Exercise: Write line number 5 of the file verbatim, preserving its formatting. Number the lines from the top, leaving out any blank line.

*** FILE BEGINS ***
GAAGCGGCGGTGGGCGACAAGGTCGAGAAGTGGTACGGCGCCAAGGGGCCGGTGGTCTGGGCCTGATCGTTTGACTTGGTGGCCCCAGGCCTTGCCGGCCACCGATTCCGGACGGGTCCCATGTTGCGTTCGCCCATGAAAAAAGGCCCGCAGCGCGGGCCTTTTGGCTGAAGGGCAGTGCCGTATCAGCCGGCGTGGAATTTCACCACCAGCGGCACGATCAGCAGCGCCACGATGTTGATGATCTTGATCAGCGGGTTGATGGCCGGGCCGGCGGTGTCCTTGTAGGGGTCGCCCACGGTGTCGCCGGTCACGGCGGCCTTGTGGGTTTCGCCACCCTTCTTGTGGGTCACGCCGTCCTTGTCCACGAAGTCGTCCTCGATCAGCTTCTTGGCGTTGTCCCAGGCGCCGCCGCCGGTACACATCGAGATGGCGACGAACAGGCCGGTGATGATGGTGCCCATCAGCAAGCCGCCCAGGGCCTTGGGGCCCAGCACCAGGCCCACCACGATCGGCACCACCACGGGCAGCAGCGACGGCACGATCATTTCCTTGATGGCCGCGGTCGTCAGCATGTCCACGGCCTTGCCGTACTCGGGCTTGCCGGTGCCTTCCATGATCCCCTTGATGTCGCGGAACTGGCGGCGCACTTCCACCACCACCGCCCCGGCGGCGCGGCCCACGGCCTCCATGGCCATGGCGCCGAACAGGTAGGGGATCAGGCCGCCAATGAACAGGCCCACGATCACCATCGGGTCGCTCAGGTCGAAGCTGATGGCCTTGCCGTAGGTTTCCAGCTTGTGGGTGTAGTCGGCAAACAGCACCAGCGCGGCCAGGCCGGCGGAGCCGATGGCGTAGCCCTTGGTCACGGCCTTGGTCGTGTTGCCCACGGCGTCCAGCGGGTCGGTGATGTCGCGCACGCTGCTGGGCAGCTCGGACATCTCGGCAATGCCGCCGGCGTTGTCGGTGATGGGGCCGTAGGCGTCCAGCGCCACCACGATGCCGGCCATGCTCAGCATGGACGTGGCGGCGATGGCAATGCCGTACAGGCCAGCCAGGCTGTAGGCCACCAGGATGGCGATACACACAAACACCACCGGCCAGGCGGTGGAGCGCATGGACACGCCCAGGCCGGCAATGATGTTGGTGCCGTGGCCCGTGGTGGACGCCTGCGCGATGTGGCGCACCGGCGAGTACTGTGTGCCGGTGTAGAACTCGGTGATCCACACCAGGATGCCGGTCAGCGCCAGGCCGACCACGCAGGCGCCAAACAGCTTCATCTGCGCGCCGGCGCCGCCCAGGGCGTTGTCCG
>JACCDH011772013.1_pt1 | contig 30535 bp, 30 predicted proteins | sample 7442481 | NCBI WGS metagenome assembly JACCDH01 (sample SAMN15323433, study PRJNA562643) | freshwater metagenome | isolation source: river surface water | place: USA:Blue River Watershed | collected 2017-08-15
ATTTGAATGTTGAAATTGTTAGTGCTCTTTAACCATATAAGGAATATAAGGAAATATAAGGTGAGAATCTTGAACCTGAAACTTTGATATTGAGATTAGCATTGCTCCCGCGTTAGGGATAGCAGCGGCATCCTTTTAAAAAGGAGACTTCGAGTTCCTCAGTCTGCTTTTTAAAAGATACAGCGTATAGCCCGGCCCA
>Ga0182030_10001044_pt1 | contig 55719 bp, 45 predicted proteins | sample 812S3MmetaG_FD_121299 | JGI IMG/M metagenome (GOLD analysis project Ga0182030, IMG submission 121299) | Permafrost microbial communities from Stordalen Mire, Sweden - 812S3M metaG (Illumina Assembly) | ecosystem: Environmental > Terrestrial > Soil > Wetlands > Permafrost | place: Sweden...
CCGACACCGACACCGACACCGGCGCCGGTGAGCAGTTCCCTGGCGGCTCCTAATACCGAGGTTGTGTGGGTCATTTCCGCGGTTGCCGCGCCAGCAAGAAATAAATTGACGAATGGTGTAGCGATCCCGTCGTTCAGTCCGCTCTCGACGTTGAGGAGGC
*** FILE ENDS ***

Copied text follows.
CCGACACCGACACCGACACCGGCGCCGGTGAGCAGTTCCCTGGCGGCTCCTAATACCGAGGTTGTGTGGGTCATTTCCGCGGTTGCCGCGCCAGCAAGAAATAAATTGACGAATGGTGTAGCGATCCCGTCGTTCAGTCCGCTCTCGACGTTGAGGAGGC